Eating a low carb diet could shorten your life, according to new research

Eating a low carb diet could shorten your life

Although most runners won’t be following a low-carb diet, as a nation, cutting carbs seems to be a trend in recent years, with many people believing a low-carb diet to be the key to weight loss.

In a large study of 15,400 people aged 45-64 in the US, researchers set out to investigate what effect a high, or low carb diet had on mortality.

The study, published in The Lancet Public Health, took place over 25 years’. At the beginning of the study, and six years later, participants filled out questionnaires determining the food and drink they consumed, along with their portion sizes. From this, scientists were able to estimate the proportion of calories they got from carbohydrates, fats and protein.

Related: New study shed light on how a runner’s diet affects menopause 

Based on the questionnaire, researchers divided participants into four different groups:

- The moderate carb group, who got 50-55% of their energy from carbohydrates (in line with current UK dietary guidelines).

- The extra-low-carb group, who got less than 30% of their energy from carbs.

- The low-carb group, who got 30-40% of their energy from carbs.

- The high-carb group, who got more than 65% of their energy from carbs.

After studying the data 25 years later, researcher estimated that, from the age of 50, people in the moderate carb group were, on average, expected to live for another 33 years. This was four years more than the extra-low-carb group, 2.3 years more than the low-carb group, and 1.1 years more than the high-carb group.

Eating a low carb diet could shorten your life

Researchers also found that what the carbs were replaced with on the plate makes all the difference. Eating more beef, lamb, pork, chicken and cheese in place of carbs was linked with a higher mortality rate. In contrast, replacing carbohydrates with plant-based products was found to reduce the risk of mortality.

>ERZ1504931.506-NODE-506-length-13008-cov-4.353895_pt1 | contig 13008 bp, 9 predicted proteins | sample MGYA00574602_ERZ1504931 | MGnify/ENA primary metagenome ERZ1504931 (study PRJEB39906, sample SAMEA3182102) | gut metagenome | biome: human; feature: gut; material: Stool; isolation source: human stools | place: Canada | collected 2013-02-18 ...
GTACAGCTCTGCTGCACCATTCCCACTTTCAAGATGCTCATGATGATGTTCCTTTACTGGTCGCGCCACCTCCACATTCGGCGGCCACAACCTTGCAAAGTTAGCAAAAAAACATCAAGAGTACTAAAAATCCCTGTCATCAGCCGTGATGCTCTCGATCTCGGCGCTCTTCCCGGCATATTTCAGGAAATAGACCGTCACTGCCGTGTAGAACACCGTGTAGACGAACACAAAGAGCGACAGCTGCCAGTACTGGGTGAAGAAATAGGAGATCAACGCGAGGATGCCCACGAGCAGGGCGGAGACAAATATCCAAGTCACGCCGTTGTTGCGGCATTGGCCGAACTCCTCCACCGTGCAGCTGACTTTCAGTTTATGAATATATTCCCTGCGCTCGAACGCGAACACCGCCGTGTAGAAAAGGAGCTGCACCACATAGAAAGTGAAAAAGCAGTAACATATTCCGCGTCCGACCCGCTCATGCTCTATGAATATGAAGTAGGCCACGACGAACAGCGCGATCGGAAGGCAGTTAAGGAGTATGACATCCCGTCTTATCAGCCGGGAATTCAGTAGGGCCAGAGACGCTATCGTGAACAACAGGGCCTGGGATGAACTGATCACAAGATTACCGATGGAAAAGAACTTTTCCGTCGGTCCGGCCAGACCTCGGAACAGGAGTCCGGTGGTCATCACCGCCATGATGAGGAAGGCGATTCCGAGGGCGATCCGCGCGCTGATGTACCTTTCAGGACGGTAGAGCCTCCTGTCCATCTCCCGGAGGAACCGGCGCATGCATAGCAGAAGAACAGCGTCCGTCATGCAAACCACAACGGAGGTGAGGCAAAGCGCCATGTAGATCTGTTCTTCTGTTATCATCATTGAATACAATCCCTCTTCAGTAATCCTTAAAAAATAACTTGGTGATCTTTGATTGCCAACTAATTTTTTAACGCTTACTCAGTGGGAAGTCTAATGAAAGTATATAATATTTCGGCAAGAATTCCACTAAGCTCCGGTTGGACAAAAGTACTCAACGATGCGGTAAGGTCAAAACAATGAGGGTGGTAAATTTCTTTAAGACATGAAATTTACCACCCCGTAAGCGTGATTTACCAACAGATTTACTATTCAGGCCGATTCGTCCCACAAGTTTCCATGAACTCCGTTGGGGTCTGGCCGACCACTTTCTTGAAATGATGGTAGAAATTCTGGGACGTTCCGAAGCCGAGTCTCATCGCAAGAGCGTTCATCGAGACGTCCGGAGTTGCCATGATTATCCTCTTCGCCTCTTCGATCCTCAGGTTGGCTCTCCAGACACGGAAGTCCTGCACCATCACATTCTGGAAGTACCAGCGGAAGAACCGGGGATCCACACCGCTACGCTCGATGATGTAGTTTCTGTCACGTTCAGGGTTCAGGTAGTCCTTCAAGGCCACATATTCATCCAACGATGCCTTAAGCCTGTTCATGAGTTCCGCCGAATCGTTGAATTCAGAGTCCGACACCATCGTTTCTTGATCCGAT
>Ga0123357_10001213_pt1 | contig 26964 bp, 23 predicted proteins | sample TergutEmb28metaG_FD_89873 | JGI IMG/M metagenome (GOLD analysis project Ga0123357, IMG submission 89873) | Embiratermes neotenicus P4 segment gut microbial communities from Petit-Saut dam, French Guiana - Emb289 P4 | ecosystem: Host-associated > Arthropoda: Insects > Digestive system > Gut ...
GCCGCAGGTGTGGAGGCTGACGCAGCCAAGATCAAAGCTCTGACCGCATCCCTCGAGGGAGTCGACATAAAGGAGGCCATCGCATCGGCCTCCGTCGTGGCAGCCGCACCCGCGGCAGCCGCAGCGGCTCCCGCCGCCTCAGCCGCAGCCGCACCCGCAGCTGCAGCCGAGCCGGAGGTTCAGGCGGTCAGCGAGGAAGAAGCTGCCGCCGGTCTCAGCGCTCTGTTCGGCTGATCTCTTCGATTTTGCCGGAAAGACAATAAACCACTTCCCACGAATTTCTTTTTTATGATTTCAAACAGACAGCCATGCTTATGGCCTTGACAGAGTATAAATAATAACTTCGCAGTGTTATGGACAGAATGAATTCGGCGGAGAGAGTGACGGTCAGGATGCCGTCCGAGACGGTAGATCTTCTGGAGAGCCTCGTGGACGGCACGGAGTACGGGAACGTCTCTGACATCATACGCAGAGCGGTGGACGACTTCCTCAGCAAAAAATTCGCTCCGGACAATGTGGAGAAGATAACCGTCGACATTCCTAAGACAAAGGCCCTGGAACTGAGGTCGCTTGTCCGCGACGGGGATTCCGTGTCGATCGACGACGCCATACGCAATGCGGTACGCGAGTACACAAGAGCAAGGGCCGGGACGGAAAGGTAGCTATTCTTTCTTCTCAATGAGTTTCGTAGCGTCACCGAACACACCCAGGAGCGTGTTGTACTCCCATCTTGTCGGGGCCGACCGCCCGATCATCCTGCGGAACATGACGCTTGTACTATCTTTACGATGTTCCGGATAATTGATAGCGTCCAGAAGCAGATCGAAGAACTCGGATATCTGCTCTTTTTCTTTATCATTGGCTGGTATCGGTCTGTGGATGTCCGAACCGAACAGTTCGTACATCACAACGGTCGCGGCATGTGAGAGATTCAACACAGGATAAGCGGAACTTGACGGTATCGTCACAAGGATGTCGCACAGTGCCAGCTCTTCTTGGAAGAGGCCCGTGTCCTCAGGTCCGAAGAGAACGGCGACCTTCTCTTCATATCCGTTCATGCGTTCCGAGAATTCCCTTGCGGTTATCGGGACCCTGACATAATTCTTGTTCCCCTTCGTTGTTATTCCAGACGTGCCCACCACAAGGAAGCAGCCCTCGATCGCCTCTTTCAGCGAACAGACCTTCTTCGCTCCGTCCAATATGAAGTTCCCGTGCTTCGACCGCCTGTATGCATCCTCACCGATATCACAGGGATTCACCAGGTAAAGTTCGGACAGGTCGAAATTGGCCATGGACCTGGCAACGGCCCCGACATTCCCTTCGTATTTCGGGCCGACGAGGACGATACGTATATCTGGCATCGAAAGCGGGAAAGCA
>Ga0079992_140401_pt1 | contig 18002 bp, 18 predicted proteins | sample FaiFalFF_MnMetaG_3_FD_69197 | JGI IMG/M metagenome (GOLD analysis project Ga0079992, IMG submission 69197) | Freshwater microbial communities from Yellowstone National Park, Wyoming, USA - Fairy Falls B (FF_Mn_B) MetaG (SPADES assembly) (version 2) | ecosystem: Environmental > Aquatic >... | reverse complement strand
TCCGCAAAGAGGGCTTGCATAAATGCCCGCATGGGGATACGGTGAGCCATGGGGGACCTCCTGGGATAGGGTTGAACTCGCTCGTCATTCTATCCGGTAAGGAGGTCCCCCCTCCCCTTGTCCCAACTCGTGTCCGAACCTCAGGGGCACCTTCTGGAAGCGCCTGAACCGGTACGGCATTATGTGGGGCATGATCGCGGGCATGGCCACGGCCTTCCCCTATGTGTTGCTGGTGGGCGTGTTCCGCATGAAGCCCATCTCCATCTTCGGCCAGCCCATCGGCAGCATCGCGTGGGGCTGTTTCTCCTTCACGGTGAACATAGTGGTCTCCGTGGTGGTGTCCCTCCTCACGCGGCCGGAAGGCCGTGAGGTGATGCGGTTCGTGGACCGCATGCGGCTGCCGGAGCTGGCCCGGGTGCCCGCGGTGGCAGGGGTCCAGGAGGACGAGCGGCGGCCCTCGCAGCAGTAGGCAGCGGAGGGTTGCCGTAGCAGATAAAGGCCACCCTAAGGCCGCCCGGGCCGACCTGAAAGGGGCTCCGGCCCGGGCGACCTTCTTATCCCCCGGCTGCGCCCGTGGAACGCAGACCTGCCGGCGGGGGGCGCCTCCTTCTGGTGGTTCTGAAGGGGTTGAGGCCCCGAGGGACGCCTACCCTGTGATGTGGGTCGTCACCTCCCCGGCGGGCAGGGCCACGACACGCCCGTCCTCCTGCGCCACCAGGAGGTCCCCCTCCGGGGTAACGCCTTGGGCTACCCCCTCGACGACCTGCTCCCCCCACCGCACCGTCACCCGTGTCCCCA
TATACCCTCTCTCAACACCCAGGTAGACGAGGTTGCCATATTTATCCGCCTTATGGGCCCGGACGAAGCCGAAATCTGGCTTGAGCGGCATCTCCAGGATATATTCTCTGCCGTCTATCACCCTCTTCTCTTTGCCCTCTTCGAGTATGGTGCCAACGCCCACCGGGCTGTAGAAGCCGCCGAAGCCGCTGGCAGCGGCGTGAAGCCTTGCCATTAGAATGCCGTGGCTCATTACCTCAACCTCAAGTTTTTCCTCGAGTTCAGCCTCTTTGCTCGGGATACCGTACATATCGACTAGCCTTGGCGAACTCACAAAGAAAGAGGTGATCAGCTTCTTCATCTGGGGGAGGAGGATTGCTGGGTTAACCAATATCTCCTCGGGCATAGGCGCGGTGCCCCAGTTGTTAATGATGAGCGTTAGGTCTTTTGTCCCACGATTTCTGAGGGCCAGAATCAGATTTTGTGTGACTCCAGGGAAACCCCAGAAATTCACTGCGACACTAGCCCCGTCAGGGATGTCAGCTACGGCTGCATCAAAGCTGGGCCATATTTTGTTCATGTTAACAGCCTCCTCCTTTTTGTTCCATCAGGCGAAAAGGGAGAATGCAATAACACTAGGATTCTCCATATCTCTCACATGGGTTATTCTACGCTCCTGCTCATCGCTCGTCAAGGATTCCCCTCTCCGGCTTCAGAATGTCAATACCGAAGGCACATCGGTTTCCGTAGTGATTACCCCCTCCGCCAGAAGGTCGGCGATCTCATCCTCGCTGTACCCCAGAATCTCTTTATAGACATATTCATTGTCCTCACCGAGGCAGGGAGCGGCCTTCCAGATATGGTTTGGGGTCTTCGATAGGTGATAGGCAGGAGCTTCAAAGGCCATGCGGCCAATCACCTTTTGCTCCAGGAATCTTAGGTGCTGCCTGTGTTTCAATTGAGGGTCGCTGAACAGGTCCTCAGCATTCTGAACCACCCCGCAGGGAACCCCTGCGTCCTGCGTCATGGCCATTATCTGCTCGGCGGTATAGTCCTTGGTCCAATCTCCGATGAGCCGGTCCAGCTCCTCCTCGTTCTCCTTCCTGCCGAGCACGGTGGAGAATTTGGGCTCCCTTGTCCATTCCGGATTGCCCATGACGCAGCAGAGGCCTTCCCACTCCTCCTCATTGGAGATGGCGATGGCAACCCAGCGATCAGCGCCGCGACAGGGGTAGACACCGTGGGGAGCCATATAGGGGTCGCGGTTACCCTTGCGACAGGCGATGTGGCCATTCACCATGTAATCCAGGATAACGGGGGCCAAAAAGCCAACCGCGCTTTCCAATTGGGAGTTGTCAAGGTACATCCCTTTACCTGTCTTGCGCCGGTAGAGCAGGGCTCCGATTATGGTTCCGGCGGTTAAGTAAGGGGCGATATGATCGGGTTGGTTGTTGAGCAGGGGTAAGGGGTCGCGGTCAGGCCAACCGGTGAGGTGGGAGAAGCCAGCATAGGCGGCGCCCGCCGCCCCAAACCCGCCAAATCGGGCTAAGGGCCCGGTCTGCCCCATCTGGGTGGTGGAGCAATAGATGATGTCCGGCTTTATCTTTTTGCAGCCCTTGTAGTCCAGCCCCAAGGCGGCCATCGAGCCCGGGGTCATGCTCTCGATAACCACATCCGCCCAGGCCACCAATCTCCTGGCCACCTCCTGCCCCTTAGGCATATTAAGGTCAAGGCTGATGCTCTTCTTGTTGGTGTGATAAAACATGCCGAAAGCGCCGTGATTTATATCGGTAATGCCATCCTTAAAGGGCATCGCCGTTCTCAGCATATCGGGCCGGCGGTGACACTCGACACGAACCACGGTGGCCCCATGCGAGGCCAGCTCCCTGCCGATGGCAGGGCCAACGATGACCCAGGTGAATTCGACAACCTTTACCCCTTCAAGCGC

Related: 7 ways to fit more plant-based food into your diet 

Dr Sara Seidelmann, who led the research said: “Low-carb diets that replace carbohydrates with protein or fat are getting widespread popularity as a health and weight-loss strategy.

“However, our data suggests that animal-based low carbohydrate diets, which are prevalent in North America and Europe, might be associated with shorter overall life span and should be discouraged.

“Instead, if one chooses to follow a low carbohydrate diet, then exchanging carbohydrates for more plant-based fats and proteins might actually promote healthy ageing in the long term.”

Of course, as with all research, there are limitations. Firstly, the findings are based on self-reported data, which might not be accurate. Also, as participants were only asked about their diets at the beginning of the study and six years into it, it’s hard to conclude their diets had not changed in the subsequent 19 years.